Luis de Guindos has told Spain's Cadena SER radio that a "yes" vote would amount to a vote of no confidence in the Greek government.
He says that "if the 'no' vote wins, we will continue to be open to talks." He points out, however, that the conditions referred to in the referendum question no longer apply as they are based on Greece's bailout program, which expired Tuesday.
De Guindos stresses that up to a week ago, Greece and the eurozone creditors had been very close to an agreement but that the referendum announcement was an ultimatum that left no room for discussion until after the vote.
He warns the referendum could have consequences, among them Greece's exit from the euro, a scenario he says no one wants.
Working out a strategy for Greece's debt burden, which stands at around 180 percent of the country's annual GDP, is becoming a key discussion point ahead of Sunday's referendum on creditor proposals.
Greek Finance Minister Yanis Varoufakis said he won't sign any deal that doesn't include a restructuring of Greece's debts.
"I prefer to cut my arm off," he told Bloomberg TV in an interview where he also said he'd resign if the "Yes" campaign wins.
Many economists think Greece should get debt relief to allow the economy to breathe. That could take the form of a reduction in the debt, extending repayments way into the future and slashing the interest rates payable on the debts.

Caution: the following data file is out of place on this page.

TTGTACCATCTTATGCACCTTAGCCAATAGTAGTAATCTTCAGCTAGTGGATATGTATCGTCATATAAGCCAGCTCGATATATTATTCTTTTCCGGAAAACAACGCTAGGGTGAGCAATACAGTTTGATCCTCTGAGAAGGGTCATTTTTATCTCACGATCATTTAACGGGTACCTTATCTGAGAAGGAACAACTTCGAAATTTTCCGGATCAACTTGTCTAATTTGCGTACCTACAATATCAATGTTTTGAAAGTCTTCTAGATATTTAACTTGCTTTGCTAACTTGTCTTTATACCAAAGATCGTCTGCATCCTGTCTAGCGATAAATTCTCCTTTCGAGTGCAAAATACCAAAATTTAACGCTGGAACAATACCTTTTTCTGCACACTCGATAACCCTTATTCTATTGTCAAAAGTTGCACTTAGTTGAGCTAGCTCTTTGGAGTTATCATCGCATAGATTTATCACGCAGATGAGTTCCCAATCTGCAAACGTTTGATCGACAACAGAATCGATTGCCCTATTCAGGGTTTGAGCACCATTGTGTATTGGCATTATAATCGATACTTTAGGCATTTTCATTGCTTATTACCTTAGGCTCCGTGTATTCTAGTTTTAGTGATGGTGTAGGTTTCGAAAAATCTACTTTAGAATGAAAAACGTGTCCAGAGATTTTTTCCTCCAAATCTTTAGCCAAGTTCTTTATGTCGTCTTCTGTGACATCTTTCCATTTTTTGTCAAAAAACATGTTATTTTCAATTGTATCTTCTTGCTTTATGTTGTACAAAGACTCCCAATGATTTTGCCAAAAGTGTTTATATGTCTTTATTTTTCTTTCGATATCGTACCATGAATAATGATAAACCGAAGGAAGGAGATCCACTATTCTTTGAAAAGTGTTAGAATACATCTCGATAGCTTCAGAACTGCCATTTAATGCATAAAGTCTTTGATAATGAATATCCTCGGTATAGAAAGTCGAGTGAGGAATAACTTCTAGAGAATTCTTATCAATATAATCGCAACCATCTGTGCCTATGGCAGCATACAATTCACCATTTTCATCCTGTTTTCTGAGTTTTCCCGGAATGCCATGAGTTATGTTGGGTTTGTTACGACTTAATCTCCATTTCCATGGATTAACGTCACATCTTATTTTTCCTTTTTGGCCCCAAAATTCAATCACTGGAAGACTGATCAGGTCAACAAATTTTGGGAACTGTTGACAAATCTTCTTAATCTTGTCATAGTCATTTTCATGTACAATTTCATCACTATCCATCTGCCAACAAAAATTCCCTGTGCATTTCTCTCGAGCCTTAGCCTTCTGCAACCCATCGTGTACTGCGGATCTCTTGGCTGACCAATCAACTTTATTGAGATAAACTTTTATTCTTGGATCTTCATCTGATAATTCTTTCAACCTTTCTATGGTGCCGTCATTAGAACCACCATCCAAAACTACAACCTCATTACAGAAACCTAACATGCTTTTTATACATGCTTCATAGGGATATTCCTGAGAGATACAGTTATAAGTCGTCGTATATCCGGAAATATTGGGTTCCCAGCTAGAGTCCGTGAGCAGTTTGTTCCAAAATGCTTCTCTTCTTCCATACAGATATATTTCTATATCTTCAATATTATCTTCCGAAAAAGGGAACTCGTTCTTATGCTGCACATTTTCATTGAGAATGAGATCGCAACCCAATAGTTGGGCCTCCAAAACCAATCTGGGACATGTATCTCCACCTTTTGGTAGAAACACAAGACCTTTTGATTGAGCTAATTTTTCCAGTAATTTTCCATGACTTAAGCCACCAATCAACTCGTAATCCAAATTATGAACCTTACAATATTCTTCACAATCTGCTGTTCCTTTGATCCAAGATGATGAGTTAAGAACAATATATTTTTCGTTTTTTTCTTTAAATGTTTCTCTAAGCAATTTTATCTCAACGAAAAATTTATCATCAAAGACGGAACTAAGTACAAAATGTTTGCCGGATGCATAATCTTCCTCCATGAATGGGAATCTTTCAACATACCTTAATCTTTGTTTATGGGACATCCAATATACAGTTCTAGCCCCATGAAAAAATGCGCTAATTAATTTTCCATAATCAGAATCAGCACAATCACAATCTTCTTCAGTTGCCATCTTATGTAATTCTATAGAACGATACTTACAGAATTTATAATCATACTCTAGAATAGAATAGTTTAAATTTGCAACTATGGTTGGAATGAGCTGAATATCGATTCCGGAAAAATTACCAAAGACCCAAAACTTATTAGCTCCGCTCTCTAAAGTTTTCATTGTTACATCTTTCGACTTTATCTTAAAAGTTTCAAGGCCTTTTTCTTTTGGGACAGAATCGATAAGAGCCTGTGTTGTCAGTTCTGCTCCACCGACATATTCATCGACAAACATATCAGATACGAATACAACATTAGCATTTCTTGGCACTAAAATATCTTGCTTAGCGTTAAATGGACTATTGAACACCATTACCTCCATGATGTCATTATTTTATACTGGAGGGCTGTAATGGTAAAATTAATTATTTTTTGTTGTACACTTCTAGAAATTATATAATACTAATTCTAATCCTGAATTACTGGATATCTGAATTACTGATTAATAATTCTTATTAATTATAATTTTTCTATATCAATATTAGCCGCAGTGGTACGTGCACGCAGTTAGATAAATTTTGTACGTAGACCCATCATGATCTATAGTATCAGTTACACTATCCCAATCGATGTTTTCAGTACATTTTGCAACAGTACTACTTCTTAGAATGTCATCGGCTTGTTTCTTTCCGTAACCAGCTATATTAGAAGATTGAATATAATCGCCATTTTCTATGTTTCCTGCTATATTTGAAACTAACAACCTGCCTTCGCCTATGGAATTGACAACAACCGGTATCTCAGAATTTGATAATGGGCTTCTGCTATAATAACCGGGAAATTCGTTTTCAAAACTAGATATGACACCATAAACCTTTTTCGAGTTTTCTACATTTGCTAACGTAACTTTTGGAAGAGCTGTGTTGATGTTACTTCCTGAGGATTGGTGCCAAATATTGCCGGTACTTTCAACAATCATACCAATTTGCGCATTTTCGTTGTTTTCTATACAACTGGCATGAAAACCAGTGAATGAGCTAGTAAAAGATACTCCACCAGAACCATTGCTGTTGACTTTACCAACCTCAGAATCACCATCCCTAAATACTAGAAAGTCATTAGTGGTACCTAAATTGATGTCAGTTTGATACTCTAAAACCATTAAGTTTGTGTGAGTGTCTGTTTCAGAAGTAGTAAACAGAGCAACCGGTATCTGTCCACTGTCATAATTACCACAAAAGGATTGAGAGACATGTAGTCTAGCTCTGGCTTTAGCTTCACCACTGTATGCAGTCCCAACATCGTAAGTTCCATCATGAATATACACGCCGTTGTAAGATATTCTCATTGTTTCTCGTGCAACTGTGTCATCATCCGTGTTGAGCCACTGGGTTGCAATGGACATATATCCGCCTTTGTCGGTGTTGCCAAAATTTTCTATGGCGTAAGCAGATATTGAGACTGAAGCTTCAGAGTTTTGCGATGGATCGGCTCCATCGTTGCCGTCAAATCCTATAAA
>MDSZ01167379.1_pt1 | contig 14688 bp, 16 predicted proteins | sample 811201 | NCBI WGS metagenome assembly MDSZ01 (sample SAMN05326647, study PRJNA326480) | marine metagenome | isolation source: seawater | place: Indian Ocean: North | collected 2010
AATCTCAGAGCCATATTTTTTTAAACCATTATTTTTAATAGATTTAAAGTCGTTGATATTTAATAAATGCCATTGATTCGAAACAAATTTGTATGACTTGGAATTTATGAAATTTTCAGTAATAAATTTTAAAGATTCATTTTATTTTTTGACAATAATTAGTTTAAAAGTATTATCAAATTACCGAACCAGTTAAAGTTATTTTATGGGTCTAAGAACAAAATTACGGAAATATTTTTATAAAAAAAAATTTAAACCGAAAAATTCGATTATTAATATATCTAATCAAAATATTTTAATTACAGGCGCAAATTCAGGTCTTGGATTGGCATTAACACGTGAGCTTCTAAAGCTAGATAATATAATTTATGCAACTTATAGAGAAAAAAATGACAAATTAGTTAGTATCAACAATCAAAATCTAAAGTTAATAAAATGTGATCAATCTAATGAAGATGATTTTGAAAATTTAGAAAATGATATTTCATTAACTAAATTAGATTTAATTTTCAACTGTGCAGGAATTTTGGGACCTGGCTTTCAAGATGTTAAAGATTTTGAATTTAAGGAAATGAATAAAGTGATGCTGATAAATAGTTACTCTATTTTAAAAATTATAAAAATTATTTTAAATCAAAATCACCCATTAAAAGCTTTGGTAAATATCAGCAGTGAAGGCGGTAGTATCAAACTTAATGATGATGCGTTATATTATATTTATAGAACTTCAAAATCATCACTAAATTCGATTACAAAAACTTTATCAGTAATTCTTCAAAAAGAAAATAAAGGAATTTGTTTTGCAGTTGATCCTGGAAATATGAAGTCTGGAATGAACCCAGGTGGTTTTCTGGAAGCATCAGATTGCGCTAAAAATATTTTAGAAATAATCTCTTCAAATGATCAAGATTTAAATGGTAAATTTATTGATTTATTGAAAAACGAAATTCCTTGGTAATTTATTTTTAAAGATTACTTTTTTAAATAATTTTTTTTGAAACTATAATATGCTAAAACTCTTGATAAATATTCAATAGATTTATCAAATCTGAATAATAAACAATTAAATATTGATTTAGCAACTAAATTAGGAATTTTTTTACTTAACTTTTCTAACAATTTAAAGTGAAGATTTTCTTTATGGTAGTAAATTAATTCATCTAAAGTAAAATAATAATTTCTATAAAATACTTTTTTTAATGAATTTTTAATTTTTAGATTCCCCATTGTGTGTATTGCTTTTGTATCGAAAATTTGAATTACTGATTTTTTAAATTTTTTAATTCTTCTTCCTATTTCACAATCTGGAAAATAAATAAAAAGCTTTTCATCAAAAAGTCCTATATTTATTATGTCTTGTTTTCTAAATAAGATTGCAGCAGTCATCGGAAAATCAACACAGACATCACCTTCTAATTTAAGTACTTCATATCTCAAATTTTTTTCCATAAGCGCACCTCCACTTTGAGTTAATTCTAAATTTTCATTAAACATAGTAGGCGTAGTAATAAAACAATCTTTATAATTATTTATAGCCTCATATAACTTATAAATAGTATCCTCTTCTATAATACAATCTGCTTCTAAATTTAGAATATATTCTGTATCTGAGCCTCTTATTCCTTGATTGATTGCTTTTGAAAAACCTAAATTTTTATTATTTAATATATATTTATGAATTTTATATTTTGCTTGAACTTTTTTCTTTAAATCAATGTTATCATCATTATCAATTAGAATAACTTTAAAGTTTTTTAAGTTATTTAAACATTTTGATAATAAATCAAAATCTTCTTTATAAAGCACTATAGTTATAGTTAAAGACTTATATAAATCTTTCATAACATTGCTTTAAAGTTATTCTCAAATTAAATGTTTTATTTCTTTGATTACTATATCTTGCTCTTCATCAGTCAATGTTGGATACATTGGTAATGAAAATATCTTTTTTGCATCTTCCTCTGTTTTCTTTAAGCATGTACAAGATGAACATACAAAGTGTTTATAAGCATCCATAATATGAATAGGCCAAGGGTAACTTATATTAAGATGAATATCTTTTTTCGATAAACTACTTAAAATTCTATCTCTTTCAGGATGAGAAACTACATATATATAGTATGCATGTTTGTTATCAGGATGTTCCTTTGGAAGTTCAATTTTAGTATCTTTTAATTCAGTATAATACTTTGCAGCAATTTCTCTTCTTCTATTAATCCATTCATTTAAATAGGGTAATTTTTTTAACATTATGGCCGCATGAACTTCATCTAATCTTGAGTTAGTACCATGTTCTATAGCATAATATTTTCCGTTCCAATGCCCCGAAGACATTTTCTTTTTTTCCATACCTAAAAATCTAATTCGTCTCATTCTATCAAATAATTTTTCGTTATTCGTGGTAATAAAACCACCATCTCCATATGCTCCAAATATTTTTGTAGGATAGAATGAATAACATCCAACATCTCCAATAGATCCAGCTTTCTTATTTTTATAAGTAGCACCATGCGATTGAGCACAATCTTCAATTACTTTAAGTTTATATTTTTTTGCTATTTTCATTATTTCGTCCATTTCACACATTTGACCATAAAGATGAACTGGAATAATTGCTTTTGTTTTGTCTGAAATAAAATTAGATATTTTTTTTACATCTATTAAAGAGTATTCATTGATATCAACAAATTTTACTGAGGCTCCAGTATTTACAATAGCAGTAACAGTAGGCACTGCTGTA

Greece has had some relief when in 2012, the country's private creditors agreed on a big write-down on their Greek debt holdings.
Greek Finance Minister Yanis Varoufakis has said he will resign if there is a "Yes" vote in Sunday's referendum over recent creditor proposals.
Asked on Bloomberg TV whether, come Monday, if there is a yes vote, he will not be finance minister, Varoufakis said: "I will not."
Varoufakis also said he wouldn't sign any deal with creditors without any reference to a restructuring of Greece's debt burden.
Varoufakis claimed Greece was being treated as a "debt colony" that doesn't have rights.
However, he expected a "No" vote and that he and Prime Minister Alexis Tsipras will be around Monday "to forge mutually beneficial agreement with rest of Europe."
Credit ratings agency Standard & Poor's is warning that a "distressed" Greek exit from the euro would have "severe" consequences for the country's economy.